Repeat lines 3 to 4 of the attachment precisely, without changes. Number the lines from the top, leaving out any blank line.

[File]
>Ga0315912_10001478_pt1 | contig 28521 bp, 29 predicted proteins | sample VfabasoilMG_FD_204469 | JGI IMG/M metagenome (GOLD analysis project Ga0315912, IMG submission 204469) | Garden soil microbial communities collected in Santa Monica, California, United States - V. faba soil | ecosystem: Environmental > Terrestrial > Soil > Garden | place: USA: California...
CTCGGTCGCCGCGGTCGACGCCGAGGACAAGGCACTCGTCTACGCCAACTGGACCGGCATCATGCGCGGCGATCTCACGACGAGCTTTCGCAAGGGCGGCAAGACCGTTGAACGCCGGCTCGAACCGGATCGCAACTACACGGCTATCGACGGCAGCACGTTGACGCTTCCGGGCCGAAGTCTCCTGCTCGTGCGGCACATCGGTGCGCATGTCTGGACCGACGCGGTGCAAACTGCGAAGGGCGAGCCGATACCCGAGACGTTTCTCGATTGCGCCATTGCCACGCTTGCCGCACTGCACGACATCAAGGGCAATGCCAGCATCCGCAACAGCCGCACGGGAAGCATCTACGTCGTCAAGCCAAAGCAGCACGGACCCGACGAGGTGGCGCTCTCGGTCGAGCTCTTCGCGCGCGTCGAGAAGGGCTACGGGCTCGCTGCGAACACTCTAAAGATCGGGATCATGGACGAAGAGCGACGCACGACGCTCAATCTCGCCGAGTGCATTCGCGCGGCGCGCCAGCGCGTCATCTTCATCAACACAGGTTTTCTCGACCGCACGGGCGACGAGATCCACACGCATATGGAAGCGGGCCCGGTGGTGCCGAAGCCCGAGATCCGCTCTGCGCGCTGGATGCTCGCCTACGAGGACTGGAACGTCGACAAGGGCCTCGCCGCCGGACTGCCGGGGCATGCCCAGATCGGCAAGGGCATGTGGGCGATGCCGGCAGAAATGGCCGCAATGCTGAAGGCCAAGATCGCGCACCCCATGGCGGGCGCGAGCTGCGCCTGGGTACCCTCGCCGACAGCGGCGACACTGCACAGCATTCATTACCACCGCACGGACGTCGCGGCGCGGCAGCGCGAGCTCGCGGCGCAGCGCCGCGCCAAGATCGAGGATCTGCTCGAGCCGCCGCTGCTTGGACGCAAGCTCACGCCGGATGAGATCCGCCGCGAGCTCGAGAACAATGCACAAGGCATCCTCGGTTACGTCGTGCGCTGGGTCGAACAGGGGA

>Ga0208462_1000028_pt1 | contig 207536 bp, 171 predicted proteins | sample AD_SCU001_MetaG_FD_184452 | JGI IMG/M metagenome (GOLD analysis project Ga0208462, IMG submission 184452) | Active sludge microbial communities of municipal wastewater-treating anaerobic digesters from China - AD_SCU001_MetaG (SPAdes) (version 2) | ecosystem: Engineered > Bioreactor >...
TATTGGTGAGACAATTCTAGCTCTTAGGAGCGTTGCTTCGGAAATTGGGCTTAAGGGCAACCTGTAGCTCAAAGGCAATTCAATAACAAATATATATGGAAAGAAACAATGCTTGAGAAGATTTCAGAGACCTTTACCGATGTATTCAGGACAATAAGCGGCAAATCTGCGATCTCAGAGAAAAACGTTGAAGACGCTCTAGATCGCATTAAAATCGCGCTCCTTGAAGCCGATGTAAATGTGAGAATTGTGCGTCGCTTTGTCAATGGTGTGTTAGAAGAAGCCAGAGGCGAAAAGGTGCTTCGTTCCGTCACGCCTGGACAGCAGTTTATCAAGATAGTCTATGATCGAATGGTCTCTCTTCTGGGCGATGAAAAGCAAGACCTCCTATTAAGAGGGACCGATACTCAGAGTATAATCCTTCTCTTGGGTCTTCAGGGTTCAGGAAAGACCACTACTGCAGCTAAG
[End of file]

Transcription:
>Ga0208462_1000028_pt1 | contig 207536 bp, 171 predicted proteins | sample AD_SCU001_MetaG_FD_184452 | JGI IMG/M metagenome (GOLD analysis project Ga0208462, IMG submission 184452) | Active sludge microbial communities of municipal wastewater-treating anaerobic digesters from China - AD_SCU001_MetaG (SPAdes) (version 2) | ecosystem: Engineered > Bioreactor >...
TATTGGTGAGACAATTCTAGCTCTTAGGAGCGTTGCTTCGGAAATTGGGCTTAAGGGCAACCTGTAGCTCAAAGGCAATTCAATAACAAATATATATGGAAAGAAACAATGCTTGAGAAGATTTCAGAGACCTTTACCGATGTATTCAGGACAATAAGCGGCAAATCTGCGATCTCAGAGAAAAACGTTGAAGACGCTCTAGATCGCATTAAAATCGCGCTCCTTGAAGCCGATGTAAATGTGAGAATTGTGCGTCGCTTTGTCAATGGTGTGTTAGAAGAAGCCAGAGGCGAAAAGGTGCTTCGTTCCGTCACGCCTGGACAGCAGTTTATCAAGATAGTCTATGATCGAATGGTCTCTCTTCTGGGCGATGAAAAGCAAGACCTCCTATTAAGAGGGACCGATACTCAGAGTATAATCCTTCTCTTGGGTCTTCAGGGTTCAGGAAAGACCACTACTGCAGCTAAG